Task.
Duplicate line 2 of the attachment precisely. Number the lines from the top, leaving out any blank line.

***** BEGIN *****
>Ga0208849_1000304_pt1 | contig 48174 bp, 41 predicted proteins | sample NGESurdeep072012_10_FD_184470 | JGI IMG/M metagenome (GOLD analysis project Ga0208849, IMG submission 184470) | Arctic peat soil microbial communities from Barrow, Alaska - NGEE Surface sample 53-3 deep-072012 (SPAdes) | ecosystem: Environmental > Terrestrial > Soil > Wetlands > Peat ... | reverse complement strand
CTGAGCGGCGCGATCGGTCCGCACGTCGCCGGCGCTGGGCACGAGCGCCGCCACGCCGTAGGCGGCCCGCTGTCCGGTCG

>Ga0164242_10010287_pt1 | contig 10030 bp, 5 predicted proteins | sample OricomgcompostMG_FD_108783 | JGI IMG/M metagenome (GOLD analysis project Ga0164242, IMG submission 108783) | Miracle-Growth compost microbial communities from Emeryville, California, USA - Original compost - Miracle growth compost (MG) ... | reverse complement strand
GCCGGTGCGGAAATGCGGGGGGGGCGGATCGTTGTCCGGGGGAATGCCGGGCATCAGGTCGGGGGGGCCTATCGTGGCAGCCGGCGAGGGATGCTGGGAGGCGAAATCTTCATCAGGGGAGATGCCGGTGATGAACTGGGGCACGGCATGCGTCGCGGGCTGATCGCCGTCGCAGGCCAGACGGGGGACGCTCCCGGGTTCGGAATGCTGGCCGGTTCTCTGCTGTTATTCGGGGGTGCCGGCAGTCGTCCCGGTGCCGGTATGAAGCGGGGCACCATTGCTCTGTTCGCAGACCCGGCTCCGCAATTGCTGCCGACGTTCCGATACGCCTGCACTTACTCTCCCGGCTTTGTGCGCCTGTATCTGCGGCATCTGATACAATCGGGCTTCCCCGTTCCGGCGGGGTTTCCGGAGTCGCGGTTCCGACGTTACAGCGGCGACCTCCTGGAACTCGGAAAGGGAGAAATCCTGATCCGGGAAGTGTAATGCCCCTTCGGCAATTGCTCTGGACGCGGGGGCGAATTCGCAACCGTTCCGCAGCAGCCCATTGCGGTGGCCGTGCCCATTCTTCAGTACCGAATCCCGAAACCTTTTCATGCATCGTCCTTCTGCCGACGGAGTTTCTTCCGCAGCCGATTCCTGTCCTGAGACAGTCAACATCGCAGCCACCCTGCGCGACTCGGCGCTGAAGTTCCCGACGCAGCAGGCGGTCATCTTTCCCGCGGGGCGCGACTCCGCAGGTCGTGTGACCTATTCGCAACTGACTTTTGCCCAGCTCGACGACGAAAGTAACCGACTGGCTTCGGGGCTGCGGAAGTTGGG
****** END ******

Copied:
CTGAGCGGCGCGATCGGTCCGCACGTCGCCGGCGCTGGGCACGAGCGCCGCCACGCCGTAGGCGGCCCGCTGTCCGGTCG